Deficits are financed through Treasury issuance, and it is likely this significant increase in Treasury bond supply relative to estimates contributed to the move higher in bond yields this year.
As is customary, the Congressional Budget Office (CBO) regularly publishes baseline projections for federal revenues, outlays, and deficits for the current fiscal year and subsequent decade that assume current tax and spending legislation remains unchanged. While it is well-known that the U.S. government runs a chronic budget deficit, averaging roughly 3% of GDP over the past 30 years prior to the pandemic1, changes to tax and spending legislation under both the Trump and Biden Administration made accounting and forecasting the budget deficit in fiscal year (FY) 2023 particularly challenging.
Indeed, in its May 2022 baseline budget forecast, the CBO projected the deficit for FY 2023 to be $980bn. The actual budget deficit ending September 30th (after correcting for a non-cash accounting adjustment due to the Supreme Court ruling prohibiting student loan forgiveness) came in at just under $1.7 trillion suggesting a huge underestimate of over $700 billion in financing needs for the federal government. Of course, deficits are financed through Treasury issuance, and it is likely this significant increase in Treasury bond supply relative to estimates contributed to the move higher in bond yields this year.
There were a few factors that contributed to the increase in financing needs this year:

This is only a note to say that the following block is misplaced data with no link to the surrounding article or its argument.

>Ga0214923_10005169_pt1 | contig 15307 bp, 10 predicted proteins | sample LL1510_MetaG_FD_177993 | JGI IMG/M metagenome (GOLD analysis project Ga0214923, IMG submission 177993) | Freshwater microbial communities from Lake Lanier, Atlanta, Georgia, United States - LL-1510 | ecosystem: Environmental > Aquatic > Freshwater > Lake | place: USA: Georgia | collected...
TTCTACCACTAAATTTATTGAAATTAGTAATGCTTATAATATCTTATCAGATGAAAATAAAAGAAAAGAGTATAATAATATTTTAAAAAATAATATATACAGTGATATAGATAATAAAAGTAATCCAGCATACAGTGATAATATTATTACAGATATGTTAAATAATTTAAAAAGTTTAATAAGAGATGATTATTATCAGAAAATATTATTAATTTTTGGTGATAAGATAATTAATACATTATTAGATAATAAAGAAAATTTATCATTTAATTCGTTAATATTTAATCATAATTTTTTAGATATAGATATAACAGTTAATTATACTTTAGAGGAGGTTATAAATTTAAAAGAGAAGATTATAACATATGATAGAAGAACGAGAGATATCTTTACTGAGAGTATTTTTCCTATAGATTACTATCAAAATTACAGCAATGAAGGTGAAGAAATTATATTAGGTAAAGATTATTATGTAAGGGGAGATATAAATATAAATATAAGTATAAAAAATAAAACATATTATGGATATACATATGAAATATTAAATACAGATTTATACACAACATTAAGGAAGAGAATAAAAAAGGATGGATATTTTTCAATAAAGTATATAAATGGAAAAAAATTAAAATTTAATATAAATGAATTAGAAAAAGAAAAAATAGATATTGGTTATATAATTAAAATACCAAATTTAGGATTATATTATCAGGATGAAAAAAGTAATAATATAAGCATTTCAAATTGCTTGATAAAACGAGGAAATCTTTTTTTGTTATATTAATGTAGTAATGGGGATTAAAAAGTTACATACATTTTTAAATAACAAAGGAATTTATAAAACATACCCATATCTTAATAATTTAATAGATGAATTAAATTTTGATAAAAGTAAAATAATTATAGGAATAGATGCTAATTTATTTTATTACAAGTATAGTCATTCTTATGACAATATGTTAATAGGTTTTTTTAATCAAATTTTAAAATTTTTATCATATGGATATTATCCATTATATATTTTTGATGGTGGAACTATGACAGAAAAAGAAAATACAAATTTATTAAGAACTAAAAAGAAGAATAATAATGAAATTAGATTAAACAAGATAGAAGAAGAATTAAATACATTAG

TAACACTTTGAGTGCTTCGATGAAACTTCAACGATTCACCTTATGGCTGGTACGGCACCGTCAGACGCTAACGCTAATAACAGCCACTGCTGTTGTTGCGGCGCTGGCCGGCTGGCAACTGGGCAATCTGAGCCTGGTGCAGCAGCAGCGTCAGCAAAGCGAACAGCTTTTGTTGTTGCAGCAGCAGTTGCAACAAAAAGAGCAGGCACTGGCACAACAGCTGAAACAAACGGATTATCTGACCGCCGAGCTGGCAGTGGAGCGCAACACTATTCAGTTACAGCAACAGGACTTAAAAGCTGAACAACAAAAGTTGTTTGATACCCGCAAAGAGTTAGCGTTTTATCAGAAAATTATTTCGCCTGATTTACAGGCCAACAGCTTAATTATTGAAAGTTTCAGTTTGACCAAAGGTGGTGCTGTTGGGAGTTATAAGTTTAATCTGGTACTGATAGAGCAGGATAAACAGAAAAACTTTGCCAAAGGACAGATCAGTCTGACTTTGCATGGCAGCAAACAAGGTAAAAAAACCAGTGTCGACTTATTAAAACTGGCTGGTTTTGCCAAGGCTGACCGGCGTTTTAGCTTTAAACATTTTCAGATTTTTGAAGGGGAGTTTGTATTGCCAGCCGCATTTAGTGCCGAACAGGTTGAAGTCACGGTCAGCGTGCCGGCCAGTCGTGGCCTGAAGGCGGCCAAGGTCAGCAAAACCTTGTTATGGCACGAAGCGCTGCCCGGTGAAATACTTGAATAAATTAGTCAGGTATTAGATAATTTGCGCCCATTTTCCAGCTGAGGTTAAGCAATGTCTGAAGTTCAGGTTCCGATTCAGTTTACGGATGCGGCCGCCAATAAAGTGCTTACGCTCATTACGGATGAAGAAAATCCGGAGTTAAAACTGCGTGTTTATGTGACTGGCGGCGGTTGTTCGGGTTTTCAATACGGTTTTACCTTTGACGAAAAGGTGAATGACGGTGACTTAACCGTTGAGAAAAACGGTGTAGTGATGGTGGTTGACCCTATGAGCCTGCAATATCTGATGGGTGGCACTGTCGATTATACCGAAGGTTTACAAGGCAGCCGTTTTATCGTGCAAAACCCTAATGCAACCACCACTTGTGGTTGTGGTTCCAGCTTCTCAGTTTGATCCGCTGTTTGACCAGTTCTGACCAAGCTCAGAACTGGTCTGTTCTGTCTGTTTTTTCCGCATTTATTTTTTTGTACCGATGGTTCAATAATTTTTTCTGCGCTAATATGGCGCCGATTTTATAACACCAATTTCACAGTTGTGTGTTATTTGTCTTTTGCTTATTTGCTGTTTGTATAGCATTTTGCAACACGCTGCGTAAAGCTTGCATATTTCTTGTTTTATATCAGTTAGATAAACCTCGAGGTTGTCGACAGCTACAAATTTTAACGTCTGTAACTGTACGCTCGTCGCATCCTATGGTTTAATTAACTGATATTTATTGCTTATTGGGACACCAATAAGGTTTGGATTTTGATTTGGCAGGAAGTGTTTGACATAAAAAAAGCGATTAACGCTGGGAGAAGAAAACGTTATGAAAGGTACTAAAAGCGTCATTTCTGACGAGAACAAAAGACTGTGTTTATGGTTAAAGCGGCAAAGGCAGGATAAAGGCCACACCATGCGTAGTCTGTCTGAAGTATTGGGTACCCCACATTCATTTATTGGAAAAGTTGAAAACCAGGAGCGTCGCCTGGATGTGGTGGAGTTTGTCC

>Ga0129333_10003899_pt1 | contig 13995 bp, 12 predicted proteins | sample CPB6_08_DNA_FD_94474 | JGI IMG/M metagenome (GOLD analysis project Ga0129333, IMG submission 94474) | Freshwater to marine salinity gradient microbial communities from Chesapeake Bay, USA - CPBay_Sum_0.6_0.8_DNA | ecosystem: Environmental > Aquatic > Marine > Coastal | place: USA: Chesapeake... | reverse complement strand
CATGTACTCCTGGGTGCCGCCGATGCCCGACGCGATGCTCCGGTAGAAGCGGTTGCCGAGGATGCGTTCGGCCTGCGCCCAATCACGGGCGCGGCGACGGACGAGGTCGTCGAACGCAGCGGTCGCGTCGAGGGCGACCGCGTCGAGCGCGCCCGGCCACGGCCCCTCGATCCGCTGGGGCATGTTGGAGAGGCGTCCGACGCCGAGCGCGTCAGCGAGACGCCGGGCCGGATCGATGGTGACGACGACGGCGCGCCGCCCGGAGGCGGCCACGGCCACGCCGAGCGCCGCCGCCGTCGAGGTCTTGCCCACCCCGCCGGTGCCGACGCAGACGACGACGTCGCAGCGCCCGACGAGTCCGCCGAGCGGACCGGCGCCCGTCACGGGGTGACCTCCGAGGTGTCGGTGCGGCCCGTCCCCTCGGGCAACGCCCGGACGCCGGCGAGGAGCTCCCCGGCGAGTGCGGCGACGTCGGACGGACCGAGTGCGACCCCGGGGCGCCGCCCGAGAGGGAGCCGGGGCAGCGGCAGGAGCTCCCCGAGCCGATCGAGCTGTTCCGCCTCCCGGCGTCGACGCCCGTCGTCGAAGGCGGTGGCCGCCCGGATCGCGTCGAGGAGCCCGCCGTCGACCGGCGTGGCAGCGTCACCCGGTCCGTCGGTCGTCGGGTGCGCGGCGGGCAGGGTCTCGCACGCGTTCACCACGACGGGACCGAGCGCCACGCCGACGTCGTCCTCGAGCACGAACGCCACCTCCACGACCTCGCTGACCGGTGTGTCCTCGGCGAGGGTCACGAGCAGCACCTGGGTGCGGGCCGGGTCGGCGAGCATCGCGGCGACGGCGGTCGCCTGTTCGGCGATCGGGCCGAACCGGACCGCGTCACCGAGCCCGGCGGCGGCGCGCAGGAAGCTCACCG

- Revenues: CBO overestimated revenues by $480 billion largely driven by individual income, payroll and corporate income taxes. Weak capital markets and corporate earnings in 2022 impacted capital gains and corporate income tax receipts last year. Moreover, more employers claimed the Employee Retention Tax Credit (ERTC) under the CARES Act, a government credit to businesses that maintained and paid wages to employees through the pandemic, causing a net impact to the deficit of $120bn.
- Outlays: CBO underestimated outlays by roughly $560 billion due to increased higher education expense, deposit insurance, interest costs and social security estimates. Higher education was underestimated by $143 billion driven by the Department of Education’s changes to income-driven repayment plans and an extended pause in loan repayment and interest accrual2. Increased spending on deposit insurance stems from payments made by the Federal Deposit Insurance Corporation (FDIC) to facilitate the resolution of bank failures in spring 2023. Lastly, high inflation and interest rates in 2022 led to higher COLA adjustments to social security payments and greater interest expense on the debt.
To be clear, forecasts are never completely accurate, though given the CBO has historically overestimated the deficit roughly two-thirds of the time3, makes last years’ underestimate quite unusual. Importantly though, some of the accounting irregularities and economic conditions should not impact the deficit to the same degree in 2024 and we now expect the deficit for FY 2024 to be generally in line with last years at $1.7 trillion. This could potentially soften concerns of increasing Treasury supply next year. That said, the overall trajectory of federal finances remains unsustainable, and some degree of fiscal austerity will be needed in the years ahead.